The main left bundle branch is a short structure which fans out into many strands on the left side of the interventricular septum. These strands can be grouped into an anterior superior division (the anterior hemibundle) and a posterior inferior division (the posterior hemibundle). The anterior hemibundle supplies the subendocardial Purkinje network of the anterior and superior surfaces of the left ventricle, and the inferior hemibundle supplies the inferior and posterior surfaces. Impulse conduction through the AV node is slow and depends on action potentials largely produced by slow transmembrane calcium flux. In the atria, ventricles and His-Purkinje system conduction is rapid and is due to action potentials generated by rapid transmembrane sodium diffusion.

The normal cardiac conduction system.
The normal cardiac conduction system.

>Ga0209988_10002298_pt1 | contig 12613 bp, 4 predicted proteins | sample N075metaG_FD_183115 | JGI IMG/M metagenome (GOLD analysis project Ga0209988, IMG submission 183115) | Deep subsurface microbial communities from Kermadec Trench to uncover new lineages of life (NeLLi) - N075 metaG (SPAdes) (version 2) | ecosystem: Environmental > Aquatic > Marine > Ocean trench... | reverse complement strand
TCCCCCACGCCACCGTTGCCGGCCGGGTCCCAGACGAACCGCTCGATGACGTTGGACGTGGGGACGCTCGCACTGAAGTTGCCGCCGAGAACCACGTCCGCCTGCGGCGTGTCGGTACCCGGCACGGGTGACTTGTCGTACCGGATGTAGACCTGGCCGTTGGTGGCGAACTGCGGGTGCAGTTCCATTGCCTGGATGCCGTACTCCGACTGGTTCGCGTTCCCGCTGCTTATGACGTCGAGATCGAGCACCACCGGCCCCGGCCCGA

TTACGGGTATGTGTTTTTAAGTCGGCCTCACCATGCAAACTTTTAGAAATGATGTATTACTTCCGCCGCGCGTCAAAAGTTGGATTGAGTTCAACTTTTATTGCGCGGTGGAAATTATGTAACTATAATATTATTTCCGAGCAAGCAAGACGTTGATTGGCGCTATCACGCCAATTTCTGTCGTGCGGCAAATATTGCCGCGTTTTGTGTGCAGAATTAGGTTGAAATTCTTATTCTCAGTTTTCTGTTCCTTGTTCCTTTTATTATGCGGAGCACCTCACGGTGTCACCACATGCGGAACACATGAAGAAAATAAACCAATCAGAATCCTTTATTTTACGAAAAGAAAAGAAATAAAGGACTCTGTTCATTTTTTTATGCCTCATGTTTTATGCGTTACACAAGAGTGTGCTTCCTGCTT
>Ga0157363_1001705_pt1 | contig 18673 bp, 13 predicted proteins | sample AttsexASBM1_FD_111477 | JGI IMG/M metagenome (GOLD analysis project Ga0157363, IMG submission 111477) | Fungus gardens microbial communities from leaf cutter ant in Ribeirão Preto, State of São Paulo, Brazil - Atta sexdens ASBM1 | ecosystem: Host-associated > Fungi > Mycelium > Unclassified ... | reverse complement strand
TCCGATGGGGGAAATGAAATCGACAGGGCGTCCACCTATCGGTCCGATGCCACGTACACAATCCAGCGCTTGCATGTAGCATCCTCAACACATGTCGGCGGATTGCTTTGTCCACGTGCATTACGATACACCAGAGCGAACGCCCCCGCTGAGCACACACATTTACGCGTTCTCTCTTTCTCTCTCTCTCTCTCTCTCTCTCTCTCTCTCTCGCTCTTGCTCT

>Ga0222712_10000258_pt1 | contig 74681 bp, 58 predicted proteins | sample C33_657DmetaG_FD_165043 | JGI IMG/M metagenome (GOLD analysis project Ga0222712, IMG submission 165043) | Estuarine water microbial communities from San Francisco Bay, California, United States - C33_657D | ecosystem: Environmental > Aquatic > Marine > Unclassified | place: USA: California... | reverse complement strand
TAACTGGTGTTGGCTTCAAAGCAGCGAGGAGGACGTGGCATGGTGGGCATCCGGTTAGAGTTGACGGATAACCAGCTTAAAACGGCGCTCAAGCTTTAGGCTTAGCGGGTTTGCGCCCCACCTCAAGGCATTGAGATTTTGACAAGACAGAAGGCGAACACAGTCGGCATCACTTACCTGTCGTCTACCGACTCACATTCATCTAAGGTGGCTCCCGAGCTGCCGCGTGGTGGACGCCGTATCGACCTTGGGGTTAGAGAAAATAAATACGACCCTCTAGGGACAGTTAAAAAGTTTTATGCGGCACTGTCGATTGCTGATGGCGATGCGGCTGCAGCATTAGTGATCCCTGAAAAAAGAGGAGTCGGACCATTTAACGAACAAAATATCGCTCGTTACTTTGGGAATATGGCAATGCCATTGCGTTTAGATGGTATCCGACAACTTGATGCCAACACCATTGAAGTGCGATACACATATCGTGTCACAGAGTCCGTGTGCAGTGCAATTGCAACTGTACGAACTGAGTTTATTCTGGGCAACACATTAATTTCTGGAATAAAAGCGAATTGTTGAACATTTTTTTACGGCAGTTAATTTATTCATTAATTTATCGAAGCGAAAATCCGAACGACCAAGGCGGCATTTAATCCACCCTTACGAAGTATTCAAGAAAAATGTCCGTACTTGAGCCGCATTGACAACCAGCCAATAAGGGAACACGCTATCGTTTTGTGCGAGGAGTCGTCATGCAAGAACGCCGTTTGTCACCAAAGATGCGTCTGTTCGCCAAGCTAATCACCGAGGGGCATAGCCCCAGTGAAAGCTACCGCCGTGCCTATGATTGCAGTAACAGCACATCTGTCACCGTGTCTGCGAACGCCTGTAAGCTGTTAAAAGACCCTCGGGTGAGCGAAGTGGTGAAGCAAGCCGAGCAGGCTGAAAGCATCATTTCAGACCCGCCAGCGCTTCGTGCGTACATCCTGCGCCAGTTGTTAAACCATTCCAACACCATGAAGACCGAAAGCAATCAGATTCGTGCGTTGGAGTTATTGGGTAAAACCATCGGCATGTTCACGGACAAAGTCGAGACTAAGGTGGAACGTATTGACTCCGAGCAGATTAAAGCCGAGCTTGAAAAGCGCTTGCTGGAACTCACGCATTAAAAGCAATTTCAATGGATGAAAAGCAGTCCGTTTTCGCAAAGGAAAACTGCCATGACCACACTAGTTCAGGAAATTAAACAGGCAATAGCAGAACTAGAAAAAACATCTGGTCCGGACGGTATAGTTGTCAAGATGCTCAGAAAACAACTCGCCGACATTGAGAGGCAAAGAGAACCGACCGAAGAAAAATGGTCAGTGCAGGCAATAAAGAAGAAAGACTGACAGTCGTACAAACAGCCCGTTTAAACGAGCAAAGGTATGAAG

Nerve supply of the cardiovascular system

Adrenergic nerves supply atrial and ventricular muscle fibres as well as the conduction system. f31 Receptors predominate in the heart with both adrenaline and noradrenaline having positive inotropic and chronotropic effects. f32 Receptors predominate in the vascular smooth muscle . Cholinergic nerves from the vagus supply mainly the SA and AV nodes via M2 muscarinic receptors. The ventricular myocardium is sparsely innervated by the vagus. Under basal conditions vagal inhibitory effects predominate over the sympathetic excitatory effects resulting in a slow heart rate.

The coronary circulation

The coronary arterial system  consists of the right and left coronary arteries. The right coronary artery arises from the right coronary sinus and courses through the right side of the atrioventricular groove, giving off vessels that supply the right atrium and the right ventricle. The vessel usually continues as the posterior descending coronary artery, which runs in the posterior interventricular groove and supplies the posterior part of the interventricular septum and the posterior left ventricular wall.